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SBD Global/December 10, 2012/International Football
New Euro 2020 Format Garners Support From Nations, Criticism From Fans
Published December 10, 2012
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GATHERING SUPPORT: The PA's Martyn Ziegler noted UEFA had held talks with fan group Football Supporters Europe and convinced it that the "zany" format of holding games in 13 matches across Europe would benefit the majority of supporters. Platini said, "We have some decisions to make now -- some political, some geographical -- for example we cannot have an English fan going to Lisbon, Kazakhstan and Sweden. We will have an intelligent solution -- not chasing the fans all over Europe" (PA, 12/7). The AP's Graham Dunbar noted Platini acknowledged the project needs an "intelligent solution" to create a 51-match schedule that avoids "chasing fans all over Europe" to watch their teams. Platini said UEFA recognized there was a problem when only "50 French and 70 Spaniards" came to some Euro 2012 matches. Platini: "It was difficult to go to Poland and Ukraine. Now the Euro is going toward the fans" (AP, 12/7).
SPONSORS ON BOARD: REUTERS' Keith Weir noted European football sponsors adidas and Carlsberg "have applauded UEFA's decision to spread Euro 2020 across the continent, and the format is likely to appeal to other major int'l brands." Industry experts said that the change from having just one or two host nations "risked reducing the buzz that distinguishes events such as World Cups and Olympics," but football's commercial appeal was "strong enough to withstand that." Adidas said in a statement: "We see a lot of potential in UEFA's plans for Euro 2020." Carlsberg, which has sponsored the tournament since '88, "was also positive." The Danish brewer said: "We are aware of these plans for the 2020 Championship and think they look interesting." Broadcasters "are also believed to be reasonably comfortable with the arrangement," although the host cities will not be finalized until early '14. European Sponsorship Association Chair Karen Earl said that the "beauty of the new format for sponsors was that they would reach more of their major markets." Earl said, "Getting your message across the whole of Europe is more attractive, it's more effective." She pointed out that sponsors "would probably have to have bigger budgets to launch advertising campaigns across multiple markets" (REUTERS, 12/7).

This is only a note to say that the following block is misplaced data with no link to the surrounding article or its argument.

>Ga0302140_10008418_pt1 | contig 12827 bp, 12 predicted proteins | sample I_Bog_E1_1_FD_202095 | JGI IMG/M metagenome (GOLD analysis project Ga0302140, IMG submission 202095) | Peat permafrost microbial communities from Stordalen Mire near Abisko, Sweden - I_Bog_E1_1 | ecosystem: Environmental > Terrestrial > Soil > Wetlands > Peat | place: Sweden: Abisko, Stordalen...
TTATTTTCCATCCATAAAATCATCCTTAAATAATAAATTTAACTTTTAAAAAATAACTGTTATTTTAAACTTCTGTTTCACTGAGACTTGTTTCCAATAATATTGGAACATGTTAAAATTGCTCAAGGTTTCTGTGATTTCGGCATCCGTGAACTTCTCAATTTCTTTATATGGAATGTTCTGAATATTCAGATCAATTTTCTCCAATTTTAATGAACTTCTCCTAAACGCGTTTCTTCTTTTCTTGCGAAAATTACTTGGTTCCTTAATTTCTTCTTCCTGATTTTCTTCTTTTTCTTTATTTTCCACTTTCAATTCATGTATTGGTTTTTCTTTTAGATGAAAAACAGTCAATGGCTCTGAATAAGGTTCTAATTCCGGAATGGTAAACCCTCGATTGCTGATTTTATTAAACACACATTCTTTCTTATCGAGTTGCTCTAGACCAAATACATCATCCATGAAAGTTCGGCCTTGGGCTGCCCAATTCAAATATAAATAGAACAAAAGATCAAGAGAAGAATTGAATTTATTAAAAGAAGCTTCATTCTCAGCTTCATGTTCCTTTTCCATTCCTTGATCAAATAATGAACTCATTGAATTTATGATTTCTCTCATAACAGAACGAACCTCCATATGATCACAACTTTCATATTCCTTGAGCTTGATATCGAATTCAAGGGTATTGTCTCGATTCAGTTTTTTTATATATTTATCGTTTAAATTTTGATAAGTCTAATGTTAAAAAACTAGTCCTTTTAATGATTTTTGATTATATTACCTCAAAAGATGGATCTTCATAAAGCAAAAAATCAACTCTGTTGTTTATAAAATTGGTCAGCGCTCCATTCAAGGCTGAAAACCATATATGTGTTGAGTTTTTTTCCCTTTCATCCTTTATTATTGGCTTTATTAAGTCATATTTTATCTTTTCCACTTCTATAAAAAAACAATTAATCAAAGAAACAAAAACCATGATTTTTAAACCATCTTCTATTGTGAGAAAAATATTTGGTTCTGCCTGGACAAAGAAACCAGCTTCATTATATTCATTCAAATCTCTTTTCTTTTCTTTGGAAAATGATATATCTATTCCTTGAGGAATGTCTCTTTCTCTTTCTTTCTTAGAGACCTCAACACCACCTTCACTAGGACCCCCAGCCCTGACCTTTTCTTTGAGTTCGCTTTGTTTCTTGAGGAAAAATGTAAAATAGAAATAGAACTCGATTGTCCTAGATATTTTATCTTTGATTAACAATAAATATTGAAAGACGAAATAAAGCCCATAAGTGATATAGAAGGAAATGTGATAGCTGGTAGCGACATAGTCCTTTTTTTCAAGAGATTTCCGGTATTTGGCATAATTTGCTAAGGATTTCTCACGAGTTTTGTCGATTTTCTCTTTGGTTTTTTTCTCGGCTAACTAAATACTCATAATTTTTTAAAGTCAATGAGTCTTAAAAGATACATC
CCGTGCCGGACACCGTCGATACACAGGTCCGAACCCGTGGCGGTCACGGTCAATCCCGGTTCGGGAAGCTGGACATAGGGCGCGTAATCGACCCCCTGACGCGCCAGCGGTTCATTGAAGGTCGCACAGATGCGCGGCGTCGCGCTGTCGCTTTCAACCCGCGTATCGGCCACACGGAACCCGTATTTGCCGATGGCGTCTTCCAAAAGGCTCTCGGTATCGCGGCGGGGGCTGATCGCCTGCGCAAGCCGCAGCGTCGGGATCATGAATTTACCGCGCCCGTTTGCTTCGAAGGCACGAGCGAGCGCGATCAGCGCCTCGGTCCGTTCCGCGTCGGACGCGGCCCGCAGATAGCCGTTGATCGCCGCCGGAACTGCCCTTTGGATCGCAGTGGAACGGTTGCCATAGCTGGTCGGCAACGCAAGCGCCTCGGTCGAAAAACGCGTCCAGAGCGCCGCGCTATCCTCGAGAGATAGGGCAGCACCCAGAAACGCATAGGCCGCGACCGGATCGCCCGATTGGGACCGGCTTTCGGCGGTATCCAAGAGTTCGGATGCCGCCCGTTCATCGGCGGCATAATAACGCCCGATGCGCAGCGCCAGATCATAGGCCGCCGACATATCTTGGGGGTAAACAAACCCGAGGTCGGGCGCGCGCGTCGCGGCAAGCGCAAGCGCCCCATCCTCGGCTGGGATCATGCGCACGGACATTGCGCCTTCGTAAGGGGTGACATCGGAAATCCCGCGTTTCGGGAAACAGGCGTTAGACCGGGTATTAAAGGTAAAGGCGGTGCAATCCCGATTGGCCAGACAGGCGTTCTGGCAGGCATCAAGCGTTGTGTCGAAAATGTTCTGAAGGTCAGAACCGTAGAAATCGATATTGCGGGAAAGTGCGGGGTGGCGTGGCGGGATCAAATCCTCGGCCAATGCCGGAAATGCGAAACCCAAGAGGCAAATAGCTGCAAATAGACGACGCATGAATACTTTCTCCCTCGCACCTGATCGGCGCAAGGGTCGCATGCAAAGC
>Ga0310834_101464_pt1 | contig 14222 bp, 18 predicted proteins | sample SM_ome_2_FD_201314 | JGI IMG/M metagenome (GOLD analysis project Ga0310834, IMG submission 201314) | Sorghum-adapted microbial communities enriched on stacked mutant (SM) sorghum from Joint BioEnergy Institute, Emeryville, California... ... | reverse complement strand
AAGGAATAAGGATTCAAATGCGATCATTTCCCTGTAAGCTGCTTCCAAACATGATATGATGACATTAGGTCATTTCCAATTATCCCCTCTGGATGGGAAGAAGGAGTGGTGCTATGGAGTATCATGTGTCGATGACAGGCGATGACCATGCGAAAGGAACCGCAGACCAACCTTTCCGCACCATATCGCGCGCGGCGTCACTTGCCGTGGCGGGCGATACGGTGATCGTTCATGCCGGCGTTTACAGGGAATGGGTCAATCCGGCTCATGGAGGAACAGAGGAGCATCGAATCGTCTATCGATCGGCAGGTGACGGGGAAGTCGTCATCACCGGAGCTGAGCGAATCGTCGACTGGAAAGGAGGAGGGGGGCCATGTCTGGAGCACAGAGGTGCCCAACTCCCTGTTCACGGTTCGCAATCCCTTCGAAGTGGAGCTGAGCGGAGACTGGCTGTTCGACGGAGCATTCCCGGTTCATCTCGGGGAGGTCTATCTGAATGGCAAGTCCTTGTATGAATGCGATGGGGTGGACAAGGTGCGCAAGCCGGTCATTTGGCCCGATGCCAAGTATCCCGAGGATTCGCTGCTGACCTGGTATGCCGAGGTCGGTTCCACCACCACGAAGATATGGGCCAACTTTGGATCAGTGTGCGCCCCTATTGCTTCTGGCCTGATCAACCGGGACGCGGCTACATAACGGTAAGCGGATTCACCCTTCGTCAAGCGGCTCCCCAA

IN WHOSE INTEREST? In London, Oliver Kay wrote "if there was a sense that UEFA had really thought this out, weighing up the pros and cons, carefully considering the impact on the competition and the interests of the spectators, it would be possible to look first of all for the potential benefits" of the new format. However, "unfortunately there is not." Platini "and his friends, both at UEFA and FIFA, lost the right to the benefit of the doubt long ago." Football "is not a consideration here, neither, it sadly goes without saying, are the supporters." To expect fans "to traipse from one country to another," perhaps from Madrid to Stockholm to Kiev to London, to support their team "is simply too much." But UEFA, like FIFA, "is not interested in the die-hard fans" (LONDON TIMES, 12/7). Also in London, Des Kelly wrote "the EasyJet 2020 European Championship has a certain ring to it," but "don't scoff." The plan is "already at the departure gate." Platini "has helped himself to Duty Free, and he is now wheeling his latest idiotic idea through the Nothing To Declare But My Greed channel at airports across Europe." The new UEFA scheme "is to take what is widely regarded as a fantastic int'l tournament of concentrated excellence and dismantle it; ruining the format by scattering Euro 2020 games throughout the continent, having already diluted the quality for the '16 tournament by increasing the number of competing nations from 16 to 24" (DAILY MAIL, 12/7).
FANS NOT ON BOARD: In London, James Riach noted Football Supporters Europe revealed that 82% of fans "have rejected UEFA's plan." The FSE represents more than three million supporters and received 1,200 responses to its survey that revealed "an overwhelming majority are steadfastly against" Platini's idea. It said: "This reluctance came from individual fans who follow their national team as well as from big national fan organisations, who support their teams at qualifiers and big tournaments and represent several hundreds of thousands of football supporters" (GUARDIAN, 12/7). Also in London, Sam Wallace wrote UEFA may try to present the new format "as a ground-breaking, inclusive idea, but it was born of just another cock-up." The problem is that attending int'l tournaments, even those in Europe, "is starting to be as grandiose and expensive as attending the America's Cup." How can a pan-European championship "even be called a tournament when it lacks the flavour of one or two host nations?" There are "plenty of capable single-host nations." Platini, "for reasons best known to himself," chose to spread out the tournament "and increase the cost for the ordinary fan" (INDEPENDENT, 12/6).